Appellate

  • September 26, 2016

    9th Circ. Says 'Oui' To Considering French Aspects Of Case

    The Ninth Circuit held on Monday that a California federal court was correct to consider matters deemed to be outside the pleadings when trying to interpret a French legal remedy as part of a motion to dismiss a copyright infringement case, but that it ultimately got the interpretation wrong.

  • September 26, 2016

    Insurer Can't Recoup $2.8M Oil Spill Payment, 1st Circ. Told

    A General Dynamics unit has asked the First Circuit to affirm a lower court's ruling that Ironshore Specialty Insurance Co. can't win reimbursement for $2.8 million in cleanup costs for an oil spill from a U.S. Navy ship, contending Monday that the insurer's claims are barred under federal law.

  • September 26, 2016

    Group Wants EPA Attys Sanctioned In 8th Circ. CWA Suit

    An industry coalition on Friday asked the D.C. Circuit to sanction counsel for the U.S. Environmental Protection Agency for not turning over documents that allegedly show the agency applied an Eighth Circuit finding that the agency improperly crafted water pollution rules only to the states in that circuit’s jurisdiction.

  • September 26, 2016

    Report Suggests Paths To High Court Broadcasts, Term Limits

    A group that wants the U.S. Supreme Court to adopt mandatory retirement ages or term limits and to begin broadcasting oral arguments says crisis, politics and closely watched cases have paved the way for those practices in some of the countries that have already implemented them and that the U.S. has ways to follow suit.

  • September 26, 2016

    U.S. To Argue In Samsung High Court Fight Over Apple Win

    The federal government will be allowed to argue that the Federal Circuit misread the Patent Act when it ordered Samsung to pay $400 million, or all the profits it earned on smartphones with features found to infringe Apple’s design patents, the U.S. Supreme Court said Monday.

  • September 26, 2016

    Fed. Circ. Backs Hulu's AIA Win On Video Patent

    The Federal Circuit on Monday upheld a Hulu win invalidating a patent for video streaming technology, finding that the Patent Trial and Appeal Board correctly decided the patent was anticipated under the U.S. Supreme Court's Alice decision.

  • September 26, 2016

    Fed. Circ. Says Carnitine Classified As Duty-Free

    In a precedential decision Monday, the Federal Circuit found carnitine qualifies as a duty-free vitamin, arguing that while adults may not need it for proper health, some infants may.

  • September 26, 2016

    Full Fed. Circ. Won’t Eye Ruling On New AIA Review Evidence

    The full Federal Circuit declined Monday to review a panel decision that companies challenging patents in America Invents Act reviews can present additional evidence of invalidity after a review is instituted, rejecting argument from the owner of a muscle disorder treatment patent that the decision was “clearly wrong.”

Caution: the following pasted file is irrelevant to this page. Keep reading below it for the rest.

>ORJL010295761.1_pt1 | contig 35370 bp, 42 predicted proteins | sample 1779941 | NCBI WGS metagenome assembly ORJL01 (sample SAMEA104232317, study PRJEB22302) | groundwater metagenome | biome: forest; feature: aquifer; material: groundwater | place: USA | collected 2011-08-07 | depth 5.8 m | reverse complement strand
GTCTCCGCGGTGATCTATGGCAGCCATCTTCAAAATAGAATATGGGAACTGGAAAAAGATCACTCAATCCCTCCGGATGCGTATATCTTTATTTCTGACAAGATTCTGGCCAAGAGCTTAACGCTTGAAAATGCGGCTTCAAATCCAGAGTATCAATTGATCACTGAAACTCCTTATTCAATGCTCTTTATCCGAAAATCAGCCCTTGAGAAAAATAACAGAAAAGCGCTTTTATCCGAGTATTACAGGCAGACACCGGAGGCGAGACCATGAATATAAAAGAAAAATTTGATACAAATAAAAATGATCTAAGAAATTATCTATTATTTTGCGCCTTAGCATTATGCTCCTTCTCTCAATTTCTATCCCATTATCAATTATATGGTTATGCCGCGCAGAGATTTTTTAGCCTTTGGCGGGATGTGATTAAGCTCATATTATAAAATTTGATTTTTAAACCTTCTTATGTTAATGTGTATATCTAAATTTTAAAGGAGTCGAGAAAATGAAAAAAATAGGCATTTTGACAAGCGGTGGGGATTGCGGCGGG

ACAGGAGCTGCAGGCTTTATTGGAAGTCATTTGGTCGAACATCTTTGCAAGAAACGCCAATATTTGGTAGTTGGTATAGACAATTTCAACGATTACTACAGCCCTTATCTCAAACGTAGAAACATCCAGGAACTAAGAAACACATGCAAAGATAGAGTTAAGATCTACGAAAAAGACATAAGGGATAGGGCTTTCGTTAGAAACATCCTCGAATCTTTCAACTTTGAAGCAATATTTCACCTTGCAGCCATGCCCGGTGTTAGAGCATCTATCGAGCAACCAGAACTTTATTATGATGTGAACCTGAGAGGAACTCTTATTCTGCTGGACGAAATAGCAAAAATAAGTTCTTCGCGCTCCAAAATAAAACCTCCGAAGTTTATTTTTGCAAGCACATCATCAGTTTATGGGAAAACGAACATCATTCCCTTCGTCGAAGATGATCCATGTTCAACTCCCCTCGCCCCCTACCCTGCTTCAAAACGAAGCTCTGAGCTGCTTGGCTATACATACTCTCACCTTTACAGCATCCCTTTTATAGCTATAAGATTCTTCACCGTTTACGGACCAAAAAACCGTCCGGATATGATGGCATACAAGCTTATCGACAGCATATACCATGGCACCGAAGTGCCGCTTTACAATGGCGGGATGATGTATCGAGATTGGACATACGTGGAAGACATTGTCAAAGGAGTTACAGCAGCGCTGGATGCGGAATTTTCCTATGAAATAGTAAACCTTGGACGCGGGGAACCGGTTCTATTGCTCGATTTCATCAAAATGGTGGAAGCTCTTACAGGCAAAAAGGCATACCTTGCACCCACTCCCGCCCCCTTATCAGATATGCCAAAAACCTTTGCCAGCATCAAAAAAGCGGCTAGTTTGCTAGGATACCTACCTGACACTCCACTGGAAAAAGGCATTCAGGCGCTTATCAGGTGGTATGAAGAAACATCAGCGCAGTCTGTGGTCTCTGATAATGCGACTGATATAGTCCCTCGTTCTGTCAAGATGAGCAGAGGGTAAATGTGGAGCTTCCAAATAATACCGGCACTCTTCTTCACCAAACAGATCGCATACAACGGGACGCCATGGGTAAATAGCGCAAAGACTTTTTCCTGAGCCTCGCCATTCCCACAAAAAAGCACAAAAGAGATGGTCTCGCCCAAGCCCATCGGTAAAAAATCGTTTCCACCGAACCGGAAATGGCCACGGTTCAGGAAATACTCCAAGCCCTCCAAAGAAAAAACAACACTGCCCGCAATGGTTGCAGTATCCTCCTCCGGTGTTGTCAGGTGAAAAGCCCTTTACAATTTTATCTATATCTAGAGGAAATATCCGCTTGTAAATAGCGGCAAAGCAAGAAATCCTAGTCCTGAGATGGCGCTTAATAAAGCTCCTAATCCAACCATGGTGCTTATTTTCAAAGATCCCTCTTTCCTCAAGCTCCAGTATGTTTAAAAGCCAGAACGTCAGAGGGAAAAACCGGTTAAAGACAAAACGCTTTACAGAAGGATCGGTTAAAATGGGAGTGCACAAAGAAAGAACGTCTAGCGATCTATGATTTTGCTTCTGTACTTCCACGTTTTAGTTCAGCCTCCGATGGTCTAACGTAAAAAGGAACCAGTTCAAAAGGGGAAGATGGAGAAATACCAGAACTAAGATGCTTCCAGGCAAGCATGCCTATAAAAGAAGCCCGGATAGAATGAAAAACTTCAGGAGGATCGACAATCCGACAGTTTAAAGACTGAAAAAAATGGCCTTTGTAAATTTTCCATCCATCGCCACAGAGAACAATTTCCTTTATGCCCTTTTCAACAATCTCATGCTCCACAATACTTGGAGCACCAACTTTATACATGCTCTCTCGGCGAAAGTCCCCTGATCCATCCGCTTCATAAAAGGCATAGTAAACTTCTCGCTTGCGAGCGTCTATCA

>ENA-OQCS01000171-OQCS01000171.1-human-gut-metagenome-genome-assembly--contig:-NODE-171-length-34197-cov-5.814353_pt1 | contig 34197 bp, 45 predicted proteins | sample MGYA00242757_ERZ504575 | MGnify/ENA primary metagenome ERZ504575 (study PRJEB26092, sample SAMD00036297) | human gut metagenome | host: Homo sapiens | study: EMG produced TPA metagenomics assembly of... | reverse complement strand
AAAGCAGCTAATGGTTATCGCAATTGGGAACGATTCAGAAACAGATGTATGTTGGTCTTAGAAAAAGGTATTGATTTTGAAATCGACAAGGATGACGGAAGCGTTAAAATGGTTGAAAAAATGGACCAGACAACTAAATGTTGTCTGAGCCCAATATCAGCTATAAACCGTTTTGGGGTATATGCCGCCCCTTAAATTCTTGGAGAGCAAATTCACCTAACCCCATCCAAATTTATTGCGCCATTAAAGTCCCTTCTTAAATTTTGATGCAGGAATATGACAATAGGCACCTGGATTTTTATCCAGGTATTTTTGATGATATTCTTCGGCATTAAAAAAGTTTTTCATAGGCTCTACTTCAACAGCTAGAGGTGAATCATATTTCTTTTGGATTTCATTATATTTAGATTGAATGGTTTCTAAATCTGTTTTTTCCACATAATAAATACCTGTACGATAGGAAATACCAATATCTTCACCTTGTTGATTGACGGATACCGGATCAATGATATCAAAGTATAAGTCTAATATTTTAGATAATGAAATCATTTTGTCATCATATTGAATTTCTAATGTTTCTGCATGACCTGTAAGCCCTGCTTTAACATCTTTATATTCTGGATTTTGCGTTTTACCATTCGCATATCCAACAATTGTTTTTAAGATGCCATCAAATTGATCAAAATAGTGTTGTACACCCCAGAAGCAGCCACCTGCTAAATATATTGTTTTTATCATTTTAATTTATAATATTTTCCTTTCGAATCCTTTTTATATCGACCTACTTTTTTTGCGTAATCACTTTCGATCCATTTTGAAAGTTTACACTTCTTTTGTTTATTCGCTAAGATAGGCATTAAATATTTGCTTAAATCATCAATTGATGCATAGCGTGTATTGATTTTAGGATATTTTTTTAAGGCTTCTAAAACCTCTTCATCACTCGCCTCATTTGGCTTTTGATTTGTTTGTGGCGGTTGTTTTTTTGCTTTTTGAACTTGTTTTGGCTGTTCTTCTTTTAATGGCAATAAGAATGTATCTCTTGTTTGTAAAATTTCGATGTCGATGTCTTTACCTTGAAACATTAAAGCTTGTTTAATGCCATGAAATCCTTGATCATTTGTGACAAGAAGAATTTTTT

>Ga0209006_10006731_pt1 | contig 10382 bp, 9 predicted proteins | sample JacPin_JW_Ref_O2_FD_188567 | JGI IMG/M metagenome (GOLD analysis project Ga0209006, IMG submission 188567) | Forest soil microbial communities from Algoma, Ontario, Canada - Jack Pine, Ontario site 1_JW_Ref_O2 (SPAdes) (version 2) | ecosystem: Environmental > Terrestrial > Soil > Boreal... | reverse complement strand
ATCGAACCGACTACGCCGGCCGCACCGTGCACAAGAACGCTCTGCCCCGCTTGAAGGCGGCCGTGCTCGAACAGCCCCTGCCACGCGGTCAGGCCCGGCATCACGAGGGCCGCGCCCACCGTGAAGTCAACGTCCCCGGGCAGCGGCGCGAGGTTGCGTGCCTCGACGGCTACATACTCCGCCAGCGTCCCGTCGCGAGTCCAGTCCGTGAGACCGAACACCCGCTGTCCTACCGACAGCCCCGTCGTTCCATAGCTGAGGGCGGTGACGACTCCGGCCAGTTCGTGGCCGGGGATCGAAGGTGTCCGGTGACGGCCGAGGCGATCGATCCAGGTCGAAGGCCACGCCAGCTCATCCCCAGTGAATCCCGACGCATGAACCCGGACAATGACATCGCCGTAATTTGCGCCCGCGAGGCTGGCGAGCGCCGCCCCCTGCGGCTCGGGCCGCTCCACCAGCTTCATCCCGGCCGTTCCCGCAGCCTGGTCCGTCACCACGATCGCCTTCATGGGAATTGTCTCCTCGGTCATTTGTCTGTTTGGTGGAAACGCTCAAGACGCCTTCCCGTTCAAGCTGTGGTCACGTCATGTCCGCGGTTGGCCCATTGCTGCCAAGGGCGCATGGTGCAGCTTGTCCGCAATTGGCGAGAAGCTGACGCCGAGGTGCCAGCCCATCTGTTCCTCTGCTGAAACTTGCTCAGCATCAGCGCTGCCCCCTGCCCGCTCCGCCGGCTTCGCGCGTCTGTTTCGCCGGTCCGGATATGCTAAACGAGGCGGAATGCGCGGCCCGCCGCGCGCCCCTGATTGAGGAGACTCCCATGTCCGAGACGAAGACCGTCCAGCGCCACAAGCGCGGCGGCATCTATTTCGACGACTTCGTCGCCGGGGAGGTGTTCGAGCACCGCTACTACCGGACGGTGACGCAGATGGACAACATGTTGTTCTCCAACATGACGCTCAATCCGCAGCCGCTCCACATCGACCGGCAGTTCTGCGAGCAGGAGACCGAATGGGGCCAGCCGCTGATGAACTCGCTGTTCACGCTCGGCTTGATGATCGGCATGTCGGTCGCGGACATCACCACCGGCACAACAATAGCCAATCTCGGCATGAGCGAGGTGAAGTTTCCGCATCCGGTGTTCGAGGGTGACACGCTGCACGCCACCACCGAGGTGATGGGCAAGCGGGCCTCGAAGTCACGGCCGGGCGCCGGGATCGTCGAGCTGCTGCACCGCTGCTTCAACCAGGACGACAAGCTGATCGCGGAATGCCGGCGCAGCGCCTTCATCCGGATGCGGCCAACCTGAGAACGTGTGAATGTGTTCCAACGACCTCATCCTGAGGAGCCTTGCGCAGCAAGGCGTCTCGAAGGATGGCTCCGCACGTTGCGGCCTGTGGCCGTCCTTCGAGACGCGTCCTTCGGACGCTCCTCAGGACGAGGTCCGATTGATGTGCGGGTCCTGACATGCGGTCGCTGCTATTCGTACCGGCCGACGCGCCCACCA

• September 26, 2016

    Tilton Unlikely To Prevail In High Court Quest, SEC Says

    The U.S. Securities and Exchange Commission has responded to private equity magnate Lynn Tilton's application at the U.S. Supreme Court for a stay of a $200 million in-house fraud case against her and Patriarch Partners, saying there are other avenues available to her.

  • September 26, 2016

    Lloyd's Says Marina Owner Has No Case In Coverage Appeal

    Certain underwriters at Lloyd’s of London urged the Eighth Circuit Friday to affirm that an Arkansas marina owner’s losses from the destruction of several docks during a storm were caused by flooding and thus not covered, saying the marina owner’s contrary arguments and alleged prejudice simply “ring hollow.”

  • September 26, 2016

    Tech Groups Say IRS Cost-Sharing Rule Should Stay Dead

    Chipmaker Altera Corp. received the backing of key players in the technology sector Friday when a network of CEOs and trade associations urged the Ninth Circuit to affirm a U.S. Tax Court’s annulment of an Internal Revenue Service rule on stock-based compensation in cost-sharing agreements.

  • September 26, 2016

    7th Circ. Grants New Trial To Man On Death Row

    The full Seventh Circuit has overturned the 1998 triple-murder conviction of an Indiana man on death row, allowing for a new trial due to the wrongful withholding of evidence from earlier trials.

  • September 26, 2016

    Paradigm Tells 8th Circ. Pipelines' Finish Moots Tribal Appeal

    Paradigm Energy Partners LLC urged the Eighth Circuit on Friday to toss an appeal of a lower court's ruling preventing the Three Affiliated Tribes from interfering with the construction of a pair of pipelines underneath a lake on their reservation, arguing that the completion of the pipelines made the appeal moot.

  • September 26, 2016

    Clean Power Plan 'Epic' Power Grab, AGs Say

    The attorneys general for Texas and West Virginia blasted the U.S. Environmental Protection Agency's Clean Power Plan in advance of their arguments to nix the rule this week, maintaining Monday that the plan usurps state authority.

  • September 26, 2016

    FERC Ignored $683M Pipeline's Impact, Enviros Tells 2nd Circ.

    A handful of green groups continued to press the Second Circuit to wipe out the Federal Energy Regulatory Commission’s approval of Constitution Pipeline Co.'s proposed $683 million natural gas pipeline Friday, blasting the regulator’s contention that it had complied with environmental law.

  • September 26, 2016

    Propane Tank Buyers Urge 8th Circ. To Revive Antitrust Suit

    A group of direct purchasers of refillable propane tanks have urged the full Eighth Circuit to rehear arguments that they did not miss a deadline to file antitrust claims against Ferrellgas and AmeriGas, in a suit alleging the companies colluded to set prices and fill levels for the tanks.

  • September 26, 2016

    Green Party's Bid To Get On Ariz. Ballot Denied By 9th Circ.